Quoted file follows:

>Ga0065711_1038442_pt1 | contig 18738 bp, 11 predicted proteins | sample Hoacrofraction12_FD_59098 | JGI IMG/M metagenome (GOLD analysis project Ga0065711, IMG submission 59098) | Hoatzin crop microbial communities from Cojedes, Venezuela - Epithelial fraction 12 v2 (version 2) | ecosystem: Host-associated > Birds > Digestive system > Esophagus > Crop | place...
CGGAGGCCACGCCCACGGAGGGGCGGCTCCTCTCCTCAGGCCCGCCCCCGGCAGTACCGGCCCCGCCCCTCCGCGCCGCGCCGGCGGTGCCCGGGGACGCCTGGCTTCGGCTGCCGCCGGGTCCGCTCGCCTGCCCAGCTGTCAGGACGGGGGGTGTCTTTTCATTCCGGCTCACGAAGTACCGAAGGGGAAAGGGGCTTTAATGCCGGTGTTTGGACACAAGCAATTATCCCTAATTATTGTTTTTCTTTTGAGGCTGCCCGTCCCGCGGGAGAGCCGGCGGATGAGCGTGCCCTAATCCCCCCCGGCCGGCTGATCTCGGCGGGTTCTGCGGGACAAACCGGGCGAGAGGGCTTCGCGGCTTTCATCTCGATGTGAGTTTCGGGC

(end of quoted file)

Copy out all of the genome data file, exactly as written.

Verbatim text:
>Ga0065711_1038442_pt1 | contig 18738 bp, 11 predicted proteins | sample Hoacrofraction12_FD_59098 | JGI IMG/M metagenome (GOLD analysis project Ga0065711, IMG submission 59098) | Hoatzin crop microbial communities from Cojedes, Venezuela - Epithelial fraction 12 v2 (version 2) | ecosystem: Host-associated > Birds > Digestive system > Esophagus > Crop | place...
CGGAGGCCACGCCCACGGAGGGGCGGCTCCTCTCCTCAGGCCCGCCCCCGGCAGTACCGGCCCCGCCCCTCCGCGCCGCGCCGGCGGTGCCCGGGGACGCCTGGCTTCGGCTGCCGCCGGGTCCGCTCGCCTGCCCAGCTGTCAGGACGGGGGGTGTCTTTTCATTCCGGCTCACGAAGTACCGAAGGGGAAAGGGGCTTTAATGCCGGTGTTTGGACACAAGCAATTATCCCTAATTATTGTTTTTCTTTTGAGGCTGCCCGTCCCGCGGGAGAGCCGGCGGATGAGCGTGCCCTAATCCCCCCCGGCCGGCTGATCTCGGCGGGTTCTGCGGGACAAACCGGGCGAGAGGGCTTCGCGGCTTTCATCTCGATGTGAGTTTCGGGC